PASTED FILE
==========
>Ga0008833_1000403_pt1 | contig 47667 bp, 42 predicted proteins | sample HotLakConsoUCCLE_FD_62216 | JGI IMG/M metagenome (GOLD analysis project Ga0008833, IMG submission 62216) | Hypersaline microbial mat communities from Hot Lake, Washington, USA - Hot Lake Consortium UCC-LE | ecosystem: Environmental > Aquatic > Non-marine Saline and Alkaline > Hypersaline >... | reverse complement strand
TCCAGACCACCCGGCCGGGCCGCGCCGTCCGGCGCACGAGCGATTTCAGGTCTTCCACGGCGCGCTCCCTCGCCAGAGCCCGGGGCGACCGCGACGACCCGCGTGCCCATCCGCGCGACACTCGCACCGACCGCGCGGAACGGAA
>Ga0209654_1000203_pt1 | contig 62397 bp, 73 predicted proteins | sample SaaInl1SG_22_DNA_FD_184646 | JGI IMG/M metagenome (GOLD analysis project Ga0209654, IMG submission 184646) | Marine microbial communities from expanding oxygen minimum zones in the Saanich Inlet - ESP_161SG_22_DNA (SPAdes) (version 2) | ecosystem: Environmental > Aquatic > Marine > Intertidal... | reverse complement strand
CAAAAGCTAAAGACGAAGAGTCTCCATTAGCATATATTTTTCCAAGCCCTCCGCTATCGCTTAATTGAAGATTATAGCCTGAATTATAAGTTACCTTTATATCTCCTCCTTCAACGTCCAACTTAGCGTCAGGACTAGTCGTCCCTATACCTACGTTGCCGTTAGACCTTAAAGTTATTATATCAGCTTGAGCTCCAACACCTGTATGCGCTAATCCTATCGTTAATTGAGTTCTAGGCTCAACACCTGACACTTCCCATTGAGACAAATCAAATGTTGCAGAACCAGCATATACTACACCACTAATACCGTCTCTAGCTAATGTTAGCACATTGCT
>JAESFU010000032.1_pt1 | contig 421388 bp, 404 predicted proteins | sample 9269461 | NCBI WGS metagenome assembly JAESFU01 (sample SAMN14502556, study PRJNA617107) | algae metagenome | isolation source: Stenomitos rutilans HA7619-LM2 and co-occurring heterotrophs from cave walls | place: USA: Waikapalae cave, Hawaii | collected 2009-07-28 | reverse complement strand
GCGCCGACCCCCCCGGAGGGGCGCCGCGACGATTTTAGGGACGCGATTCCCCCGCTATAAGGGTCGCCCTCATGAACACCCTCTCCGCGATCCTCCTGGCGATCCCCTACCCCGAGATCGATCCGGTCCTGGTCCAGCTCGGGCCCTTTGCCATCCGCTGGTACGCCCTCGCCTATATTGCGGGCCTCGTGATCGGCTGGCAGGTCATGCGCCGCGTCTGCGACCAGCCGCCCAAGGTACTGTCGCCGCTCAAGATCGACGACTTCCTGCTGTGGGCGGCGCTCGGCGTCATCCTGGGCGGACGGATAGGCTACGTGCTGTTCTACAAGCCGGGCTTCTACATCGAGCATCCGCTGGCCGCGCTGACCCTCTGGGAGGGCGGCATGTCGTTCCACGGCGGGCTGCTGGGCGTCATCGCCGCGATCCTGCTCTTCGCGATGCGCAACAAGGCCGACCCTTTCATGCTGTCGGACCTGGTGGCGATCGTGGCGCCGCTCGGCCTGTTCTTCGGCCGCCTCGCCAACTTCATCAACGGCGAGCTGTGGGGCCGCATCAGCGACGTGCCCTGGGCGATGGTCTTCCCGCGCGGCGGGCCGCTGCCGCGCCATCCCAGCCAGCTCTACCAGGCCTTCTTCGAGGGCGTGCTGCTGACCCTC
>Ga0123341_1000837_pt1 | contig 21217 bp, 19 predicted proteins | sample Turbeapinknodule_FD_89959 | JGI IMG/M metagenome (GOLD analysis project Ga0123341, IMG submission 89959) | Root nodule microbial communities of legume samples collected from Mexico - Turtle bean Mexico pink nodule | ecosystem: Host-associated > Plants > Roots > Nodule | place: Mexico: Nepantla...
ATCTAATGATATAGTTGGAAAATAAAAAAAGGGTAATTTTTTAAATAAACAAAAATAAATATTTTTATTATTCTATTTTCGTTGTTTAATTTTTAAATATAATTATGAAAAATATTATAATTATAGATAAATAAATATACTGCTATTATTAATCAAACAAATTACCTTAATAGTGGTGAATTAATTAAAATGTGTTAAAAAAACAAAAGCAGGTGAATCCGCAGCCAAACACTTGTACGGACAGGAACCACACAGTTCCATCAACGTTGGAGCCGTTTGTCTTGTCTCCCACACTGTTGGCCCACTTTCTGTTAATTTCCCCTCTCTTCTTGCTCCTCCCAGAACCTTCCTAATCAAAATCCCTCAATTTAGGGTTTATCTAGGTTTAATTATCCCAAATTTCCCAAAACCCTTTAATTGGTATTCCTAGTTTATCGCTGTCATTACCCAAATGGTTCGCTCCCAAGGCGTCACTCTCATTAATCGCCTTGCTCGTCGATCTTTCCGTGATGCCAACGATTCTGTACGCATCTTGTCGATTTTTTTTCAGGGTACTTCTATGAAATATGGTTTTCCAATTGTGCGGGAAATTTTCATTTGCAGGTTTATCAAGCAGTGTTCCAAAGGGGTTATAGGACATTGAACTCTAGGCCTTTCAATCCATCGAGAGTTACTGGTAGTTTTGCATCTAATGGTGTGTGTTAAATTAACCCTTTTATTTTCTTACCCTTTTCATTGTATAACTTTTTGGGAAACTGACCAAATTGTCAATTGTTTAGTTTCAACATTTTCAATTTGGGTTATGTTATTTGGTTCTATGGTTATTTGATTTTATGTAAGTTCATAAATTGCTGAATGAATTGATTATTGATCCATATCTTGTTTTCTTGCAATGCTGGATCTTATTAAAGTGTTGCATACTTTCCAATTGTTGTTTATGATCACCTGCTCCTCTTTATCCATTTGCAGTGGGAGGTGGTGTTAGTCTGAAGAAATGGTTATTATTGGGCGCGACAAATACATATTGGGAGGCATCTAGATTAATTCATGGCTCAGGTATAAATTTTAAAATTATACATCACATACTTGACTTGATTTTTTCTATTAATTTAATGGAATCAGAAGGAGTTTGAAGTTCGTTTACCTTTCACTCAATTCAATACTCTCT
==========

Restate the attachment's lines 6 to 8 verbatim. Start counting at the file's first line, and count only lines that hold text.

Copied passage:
GCGCCGACCCCCCCGGAGGGGCGCCGCGACGATTTTAGGGACGCGATTCCCCCGCTATAAGGGTCGCCCTCATGAACACCCTCTCCGCGATCCTCCTGGCGATCCCCTACCCCGAGATCGATCCGGTCCTGGTCCAGCTCGGGCCCTTTGCCATCCGCTGGTACGCCCTCGCCTATATTGCGGGCCTCGTGATCGGCTGGCAGGTCATGCGCCGCGTCTGCGACCAGCCGCCCAAGGTACTGTCGCCGCTCAAGATCGACGACTTCCTGCTGTGGGCGGCGCTCGGCGTCATCCTGGGCGGACGGATAGGCTACGTGCTGTTCTACAAGCCGGGCTTCTACATCGAGCATCCGCTGGCCGCGCTGACCCTCTGGGAGGGCGGCATGTCGTTCCACGGCGGGCTGCTGGGCGTCATCGCCGCGATCCTGCTCTTCGCGATGCGCAACAAGGCCGACCCTTTCATGCTGTCGGACCTGGTGGCGATCGTGGCGCCGCTCGGCCTGTTCTTCGGCCGCCTCGCCAACTTCATCAACGGCGAGCTGTGGGGCCGCATCAGCGACGTGCCCTGGGCGATGGTCTTCCCGCGCGGCGGGCCGCTGCCGCGCCATCCCAGCCAGCTCTACCAGGCCTTCTTCGAGGGCGTGCTGCTGACCCTC
>Ga0123341_1000837_pt1 | contig 21217 bp, 19 predicted proteins | sample Turbeapinknodule_FD_89959 | JGI IMG/M metagenome (GOLD analysis project Ga0123341, IMG submission 89959) | Root nodule microbial communities of legume samples collected from Mexico - Turtle bean Mexico pink nodule | ecosystem: Host-associated > Plants > Roots > Nodule | place: Mexico: Nepantla...
ATCTAATGATATAGTTGGAAAATAAAAAAAGGGTAATTTTTTAAATAAACAAAAATAAATATTTTTATTATTCTATTTTCGTTGTTTAATTTTTAAATATAATTATGAAAAATATTATAATTATAGATAAATAAATATACTGCTATTATTAATCAAACAAATTACCTTAATAGTGGTGAATTAATTAAAATGTGTTAAAAAAACAAAAGCAGGTGAATCCGCAGCCAAACACTTGTACGGACAGGAACCACACAGTTCCATCAACGTTGGAGCCGTTTGTCTTGTCTCCCACACTGTTGGCCCACTTTCTGTTAATTTCCCCTCTCTTCTTGCTCCTCCCAGAACCTTCCTAATCAAAATCCCTCAATTTAGGGTTTATCTAGGTTTAATTATCCCAAATTTCCCAAAACCCTTTAATTGGTATTCCTAGTTTATCGCTGTCATTACCCAAATGGTTCGCTCCCAAGGCGTCACTCTCATTAATCGCCTTGCTCGTCGATCTTTCCGTGATGCCAACGATTCTGTACGCATCTTGTCGATTTTTTTTCAGGGTACTTCTATGAAATATGGTTTTCCAATTGTGCGGGAAATTTTCATTTGCAGGTTTATCAAGCAGTGTTCCAAAGGGGTTATAGGACATTGAACTCTAGGCCTTTCAATCCATCGAGAGTTACTGGTAGTTTTGCATCTAATGGTGTGTGTTAAATTAACCCTTTTATTTTCTTACCCTTTTCATTGTATAACTTTTTGGGAAACTGACCAAATTGTCAATTGTTTAGTTTCAACATTTTCAATTTGGGTTATGTTATTTGGTTCTATGGTTATTTGATTTTATGTAAGTTCATAAATTGCTGAATGAATTGATTATTGATCCATATCTTGTTTTCTTGCAATGCTGGATCTTATTAAAGTGTTGCATACTTTCCAATTGTTGTTTATGATCACCTGCTCCTCTTTATCCATTTGCAGTGGGAGGTGGTGTTAGTCTGAAGAAATGGTTATTATTGGGCGCGACAAATACATATTGGGAGGCATCTAGATTAATTCATGGCTCAGGTATAAATTTTAAAATTATACATCACATACTTGACTTGATTTTTTCTATTAATTTAATGGAATCAGAAGGAGTTTGAAGTTCGTTTACCTTTCACTCAATTCAATACTCTCT